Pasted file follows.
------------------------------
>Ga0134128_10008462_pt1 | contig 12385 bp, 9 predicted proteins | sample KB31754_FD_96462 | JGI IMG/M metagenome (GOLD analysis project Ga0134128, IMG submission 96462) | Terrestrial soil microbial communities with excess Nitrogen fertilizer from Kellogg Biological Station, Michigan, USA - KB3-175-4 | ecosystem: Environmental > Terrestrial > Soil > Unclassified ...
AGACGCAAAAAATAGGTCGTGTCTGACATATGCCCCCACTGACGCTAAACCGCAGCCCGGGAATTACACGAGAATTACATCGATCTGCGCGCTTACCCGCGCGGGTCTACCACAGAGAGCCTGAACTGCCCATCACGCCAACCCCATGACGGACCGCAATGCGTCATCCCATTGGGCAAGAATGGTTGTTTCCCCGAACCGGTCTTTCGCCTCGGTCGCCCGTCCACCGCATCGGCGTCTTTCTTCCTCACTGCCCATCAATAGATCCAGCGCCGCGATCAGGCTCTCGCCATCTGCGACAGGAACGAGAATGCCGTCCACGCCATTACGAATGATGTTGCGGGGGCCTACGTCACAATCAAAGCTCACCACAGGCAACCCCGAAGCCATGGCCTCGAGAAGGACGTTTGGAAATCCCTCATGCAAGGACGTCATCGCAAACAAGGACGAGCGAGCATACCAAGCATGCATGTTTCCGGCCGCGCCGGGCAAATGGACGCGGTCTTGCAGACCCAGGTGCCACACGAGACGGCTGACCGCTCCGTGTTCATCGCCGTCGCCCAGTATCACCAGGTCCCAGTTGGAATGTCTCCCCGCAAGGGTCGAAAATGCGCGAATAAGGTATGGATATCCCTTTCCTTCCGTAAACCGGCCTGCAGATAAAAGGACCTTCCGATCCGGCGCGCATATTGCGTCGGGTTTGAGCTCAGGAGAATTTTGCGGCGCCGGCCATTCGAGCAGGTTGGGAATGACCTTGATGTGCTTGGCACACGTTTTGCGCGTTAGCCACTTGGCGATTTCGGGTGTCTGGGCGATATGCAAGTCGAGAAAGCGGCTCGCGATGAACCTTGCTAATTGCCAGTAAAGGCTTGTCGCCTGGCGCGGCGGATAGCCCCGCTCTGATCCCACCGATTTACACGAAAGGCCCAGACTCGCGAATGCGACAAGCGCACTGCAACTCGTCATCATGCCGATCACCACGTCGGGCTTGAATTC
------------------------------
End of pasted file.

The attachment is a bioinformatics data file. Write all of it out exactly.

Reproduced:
>Ga0134128_10008462_pt1 | contig 12385 bp, 9 predicted proteins | sample KB31754_FD_96462 | JGI IMG/M metagenome (GOLD analysis project Ga0134128, IMG submission 96462) | Terrestrial soil microbial communities with excess Nitrogen fertilizer from Kellogg Biological Station, Michigan, USA - KB3-175-4 | ecosystem: Environmental > Terrestrial > Soil > Unclassified ...
AGACGCAAAAAATAGGTCGTGTCTGACATATGCCCCCACTGACGCTAAACCGCAGCCCGGGAATTACACGAGAATTACATCGATCTGCGCGCTTACCCGCGCGGGTCTACCACAGAGAGCCTGAACTGCCCATCACGCCAACCCCATGACGGACCGCAATGCGTCATCCCATTGGGCAAGAATGGTTGTTTCCCCGAACCGGTCTTTCGCCTCGGTCGCCCGTCCACCGCATCGGCGTCTTTCTTCCTCACTGCCCATCAATAGATCCAGCGCCGCGATCAGGCTCTCGCCATCTGCGACAGGAACGAGAATGCCGTCCACGCCATTACGAATGATGTTGCGGGGGCCTACGTCACAATCAAAGCTCACCACAGGCAACCCCGAAGCCATGGCCTCGAGAAGGACGTTTGGAAATCCCTCATGCAAGGACGTCATCGCAAACAAGGACGAGCGAGCATACCAAGCATGCATGTTTCCGGCCGCGCCGGGCAAATGGACGCGGTCTTGCAGACCCAGGTGCCACACGAGACGGCTGACCGCTCCGTGTTCATCGCCGTCGCCCAGTATCACCAGGTCCCAGTTGGAATGTCTCCCCGCAAGGGTCGAAAATGCGCGAATAAGGTATGGATATCCCTTTCCTTCCGTAAACCGGCCTGCAGATAAAAGGACCTTCCGATCCGGCGCGCATATTGCGTCGGGTTTGAGCTCAGGAGAATTTTGCGGCGCCGGCCATTCGAGCAGGTTGGGAATGACCTTGATGTGCTTGGCACACGTTTTGCGCGTTAGCCACTTGGCGATTTCGGGTGTCTGGGCGATATGCAAGTCGAGAAAGCGGCTCGCGATGAACCTTGCTAATTGCCAGTAAAGGCTTGTCGCCTGGCGCGGCGGATAGCCCCGCTCTGATCCCACCGATTTACACGAAAGGCCCAGACTCGCGAATGCGACAAGCGCACTGCAACTCGTCATCATGCCGATCACCACGTCGGGCTTGAATTC